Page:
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PLoS One. 2019 Jan 31;14(1):e0204186. doi: 10.1371/journal.pone.0204186. eCollection 2019.

EMT network-based feature selection improves prognosis prediction in lung adenocarcinoma.

Author information

1
Zuse Institute Berlin, Berlin, Germany.
2
Dept of mathematics and computer science, Freie Universität Berlin, Berlin, Germany.
3
Dept of Oncology, Oslo University Hospital, Oslo, Norway.
4
Dept of Cancer Genetics, Oslo University Hospital, Oslo, Norway.
5
Dept of Clinical Medicine, University of Oslo, Oslo, Norway.

Abstract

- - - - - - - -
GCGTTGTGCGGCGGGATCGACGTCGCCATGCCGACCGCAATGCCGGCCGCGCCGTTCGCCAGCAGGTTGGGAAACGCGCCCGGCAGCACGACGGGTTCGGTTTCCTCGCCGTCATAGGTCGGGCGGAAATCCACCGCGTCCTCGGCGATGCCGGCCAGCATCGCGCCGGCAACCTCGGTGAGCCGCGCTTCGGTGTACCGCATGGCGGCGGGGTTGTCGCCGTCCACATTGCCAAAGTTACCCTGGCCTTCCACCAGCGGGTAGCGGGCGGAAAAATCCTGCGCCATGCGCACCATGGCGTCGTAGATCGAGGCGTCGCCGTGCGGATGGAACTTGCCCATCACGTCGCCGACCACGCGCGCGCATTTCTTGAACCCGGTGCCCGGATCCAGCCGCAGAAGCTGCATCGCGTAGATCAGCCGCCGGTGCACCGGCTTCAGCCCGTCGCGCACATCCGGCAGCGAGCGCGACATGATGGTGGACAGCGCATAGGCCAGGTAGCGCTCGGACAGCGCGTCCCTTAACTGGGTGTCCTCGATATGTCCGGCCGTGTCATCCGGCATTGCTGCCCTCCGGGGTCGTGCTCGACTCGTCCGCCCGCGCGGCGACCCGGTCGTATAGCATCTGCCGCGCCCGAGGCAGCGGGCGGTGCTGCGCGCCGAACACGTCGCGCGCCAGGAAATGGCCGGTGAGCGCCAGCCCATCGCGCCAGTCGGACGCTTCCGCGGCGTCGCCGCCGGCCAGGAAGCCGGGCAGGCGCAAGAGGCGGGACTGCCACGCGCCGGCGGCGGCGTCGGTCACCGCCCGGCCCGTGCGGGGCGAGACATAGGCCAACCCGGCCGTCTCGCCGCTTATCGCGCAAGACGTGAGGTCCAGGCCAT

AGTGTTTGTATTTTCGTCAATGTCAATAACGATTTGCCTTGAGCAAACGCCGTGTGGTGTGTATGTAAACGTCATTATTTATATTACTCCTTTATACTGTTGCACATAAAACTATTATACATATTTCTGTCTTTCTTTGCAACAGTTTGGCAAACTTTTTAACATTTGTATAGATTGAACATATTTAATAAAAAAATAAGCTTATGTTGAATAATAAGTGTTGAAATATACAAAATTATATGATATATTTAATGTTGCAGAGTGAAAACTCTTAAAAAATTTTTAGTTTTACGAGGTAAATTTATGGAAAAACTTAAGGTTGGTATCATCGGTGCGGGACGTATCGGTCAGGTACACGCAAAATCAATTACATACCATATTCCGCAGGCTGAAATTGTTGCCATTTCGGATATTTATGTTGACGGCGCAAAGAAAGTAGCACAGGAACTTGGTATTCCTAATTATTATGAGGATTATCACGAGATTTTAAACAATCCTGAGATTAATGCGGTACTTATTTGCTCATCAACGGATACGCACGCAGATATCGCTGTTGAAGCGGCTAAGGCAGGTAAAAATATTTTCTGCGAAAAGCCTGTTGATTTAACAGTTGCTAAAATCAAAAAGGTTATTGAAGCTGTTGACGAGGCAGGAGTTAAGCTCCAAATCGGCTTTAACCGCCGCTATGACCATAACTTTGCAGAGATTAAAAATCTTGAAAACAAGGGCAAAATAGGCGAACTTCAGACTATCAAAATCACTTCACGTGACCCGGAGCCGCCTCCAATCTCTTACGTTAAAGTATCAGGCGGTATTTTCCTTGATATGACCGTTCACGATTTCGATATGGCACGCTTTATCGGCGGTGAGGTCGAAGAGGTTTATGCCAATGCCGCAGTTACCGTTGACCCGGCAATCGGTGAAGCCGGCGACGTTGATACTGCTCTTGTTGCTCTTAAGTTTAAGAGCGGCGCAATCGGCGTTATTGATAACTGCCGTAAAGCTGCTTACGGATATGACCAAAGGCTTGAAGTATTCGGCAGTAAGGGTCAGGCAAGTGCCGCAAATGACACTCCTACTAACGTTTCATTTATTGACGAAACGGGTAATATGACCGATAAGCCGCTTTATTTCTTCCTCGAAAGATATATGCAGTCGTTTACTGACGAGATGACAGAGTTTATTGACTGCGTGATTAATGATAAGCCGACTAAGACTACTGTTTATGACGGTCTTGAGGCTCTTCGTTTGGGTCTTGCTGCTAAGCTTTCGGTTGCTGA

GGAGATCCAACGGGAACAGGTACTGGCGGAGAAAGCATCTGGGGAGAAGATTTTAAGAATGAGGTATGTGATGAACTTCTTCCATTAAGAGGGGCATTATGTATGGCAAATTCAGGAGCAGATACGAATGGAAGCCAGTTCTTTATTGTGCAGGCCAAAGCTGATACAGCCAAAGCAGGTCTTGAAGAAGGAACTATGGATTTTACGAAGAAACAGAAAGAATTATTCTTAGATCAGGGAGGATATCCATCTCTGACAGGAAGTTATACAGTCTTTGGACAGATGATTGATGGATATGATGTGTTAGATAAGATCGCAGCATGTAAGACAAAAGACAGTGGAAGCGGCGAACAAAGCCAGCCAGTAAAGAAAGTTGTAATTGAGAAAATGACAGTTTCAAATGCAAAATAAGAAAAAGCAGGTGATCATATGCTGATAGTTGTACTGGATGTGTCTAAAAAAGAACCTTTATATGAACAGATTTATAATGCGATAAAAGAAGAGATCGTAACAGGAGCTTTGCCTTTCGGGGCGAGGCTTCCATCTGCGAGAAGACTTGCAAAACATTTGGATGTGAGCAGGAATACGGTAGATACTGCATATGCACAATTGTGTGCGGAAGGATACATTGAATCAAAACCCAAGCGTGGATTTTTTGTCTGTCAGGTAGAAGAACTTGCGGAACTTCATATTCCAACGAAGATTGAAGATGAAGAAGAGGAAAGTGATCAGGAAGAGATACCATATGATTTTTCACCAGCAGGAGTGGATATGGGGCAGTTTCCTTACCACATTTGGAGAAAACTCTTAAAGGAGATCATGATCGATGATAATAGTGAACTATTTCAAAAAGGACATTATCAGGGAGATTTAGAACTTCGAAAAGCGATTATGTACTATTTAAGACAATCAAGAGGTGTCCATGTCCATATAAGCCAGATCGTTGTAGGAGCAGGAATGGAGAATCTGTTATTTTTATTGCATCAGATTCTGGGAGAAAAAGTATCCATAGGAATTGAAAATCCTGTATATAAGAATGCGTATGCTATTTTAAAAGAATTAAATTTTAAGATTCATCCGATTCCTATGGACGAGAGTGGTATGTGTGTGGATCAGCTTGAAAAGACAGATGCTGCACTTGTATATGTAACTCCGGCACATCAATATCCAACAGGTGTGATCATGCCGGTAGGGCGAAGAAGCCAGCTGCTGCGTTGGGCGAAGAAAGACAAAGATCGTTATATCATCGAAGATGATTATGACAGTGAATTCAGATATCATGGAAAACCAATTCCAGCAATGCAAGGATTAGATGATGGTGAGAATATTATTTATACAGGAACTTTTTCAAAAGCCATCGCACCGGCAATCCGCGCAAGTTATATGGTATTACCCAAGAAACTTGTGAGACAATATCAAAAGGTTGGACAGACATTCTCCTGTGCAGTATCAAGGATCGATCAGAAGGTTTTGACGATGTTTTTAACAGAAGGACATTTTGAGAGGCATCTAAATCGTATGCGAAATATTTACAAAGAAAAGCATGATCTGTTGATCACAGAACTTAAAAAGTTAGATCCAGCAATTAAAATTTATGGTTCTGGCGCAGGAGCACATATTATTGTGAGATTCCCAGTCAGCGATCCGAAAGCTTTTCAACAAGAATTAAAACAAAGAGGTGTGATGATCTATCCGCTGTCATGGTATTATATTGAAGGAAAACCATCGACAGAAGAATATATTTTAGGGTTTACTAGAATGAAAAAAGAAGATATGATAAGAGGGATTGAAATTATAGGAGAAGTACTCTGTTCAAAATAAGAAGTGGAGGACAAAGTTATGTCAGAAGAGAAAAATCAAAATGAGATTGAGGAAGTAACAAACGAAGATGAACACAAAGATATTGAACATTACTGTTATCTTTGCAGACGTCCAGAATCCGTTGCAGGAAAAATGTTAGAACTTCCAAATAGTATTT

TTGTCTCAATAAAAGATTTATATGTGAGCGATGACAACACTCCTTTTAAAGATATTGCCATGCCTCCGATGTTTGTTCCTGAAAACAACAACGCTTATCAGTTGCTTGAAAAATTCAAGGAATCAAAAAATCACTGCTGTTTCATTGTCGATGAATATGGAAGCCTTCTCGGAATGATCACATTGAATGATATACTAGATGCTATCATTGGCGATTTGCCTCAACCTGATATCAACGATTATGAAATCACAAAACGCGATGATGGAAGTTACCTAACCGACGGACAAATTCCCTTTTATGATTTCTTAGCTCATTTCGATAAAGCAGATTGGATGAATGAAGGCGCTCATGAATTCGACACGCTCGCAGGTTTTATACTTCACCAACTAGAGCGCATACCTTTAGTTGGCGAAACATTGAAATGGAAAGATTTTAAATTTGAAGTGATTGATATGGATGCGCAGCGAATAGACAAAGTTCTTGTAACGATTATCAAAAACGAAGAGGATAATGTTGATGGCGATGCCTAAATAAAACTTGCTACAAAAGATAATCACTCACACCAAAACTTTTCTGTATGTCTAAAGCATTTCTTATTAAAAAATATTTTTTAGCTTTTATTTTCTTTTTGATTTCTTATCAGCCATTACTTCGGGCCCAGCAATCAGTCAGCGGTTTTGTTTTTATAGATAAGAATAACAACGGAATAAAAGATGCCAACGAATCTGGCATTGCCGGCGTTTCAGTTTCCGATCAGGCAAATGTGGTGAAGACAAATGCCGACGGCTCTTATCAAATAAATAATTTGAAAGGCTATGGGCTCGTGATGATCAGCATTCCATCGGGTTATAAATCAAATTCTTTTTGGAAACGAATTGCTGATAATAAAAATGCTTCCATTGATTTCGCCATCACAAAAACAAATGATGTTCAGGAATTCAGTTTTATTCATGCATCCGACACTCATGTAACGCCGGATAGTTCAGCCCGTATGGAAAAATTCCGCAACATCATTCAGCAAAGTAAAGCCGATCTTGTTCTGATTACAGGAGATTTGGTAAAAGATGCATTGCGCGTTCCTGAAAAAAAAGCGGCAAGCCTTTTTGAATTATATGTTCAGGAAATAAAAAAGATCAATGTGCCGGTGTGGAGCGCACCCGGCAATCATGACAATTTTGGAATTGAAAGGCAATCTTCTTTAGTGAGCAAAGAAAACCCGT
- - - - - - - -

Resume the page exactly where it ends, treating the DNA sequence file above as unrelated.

Various feature selection algorithms have been proposed to identify cancer prognostic biomarkers. In recent years, however, their reproducibility is criticized. The performance of feature selection algorithms is shown to be affected by the datasets, underlying networks and evaluation metrics. One of the causes is the curse of dimensionality, which makes it hard to select the features that generalize well on independent data. Even the integration of biological networks does not mitigate this issue because the networks are large and many of their components are not relevant for the phenotype of interest. With the availability of multi-omics data, integrative approaches are being developed to build more robust predictive models. In this scenario, the higher data dimensions create greater challenges. We proposed a phenotype relevant network-based feature selection (PRNFS) framework and demonstrated its advantages in lung cancer prognosis prediction. We constructed cancer prognosis relevant networks based on epithelial mesenchymal transition (EMT) and integrated them with different types of omics data for feature selection. With less than 2.5% of the total dimensionality, we obtained EMT prognostic signatures that achieved remarkable prediction performance (average AUC values >0.8), very significant sample stratifications, and meaningful biological interpretations. In addition to finding EMT signatures from different omics data levels, we combined these single-omics signatures into multi-omics signatures, which improved sample stratifications significantly. Both single- and multi-omics EMT signatures were tested on independent multi-omics lung cancer datasets and significant sample stratifications were obtained.

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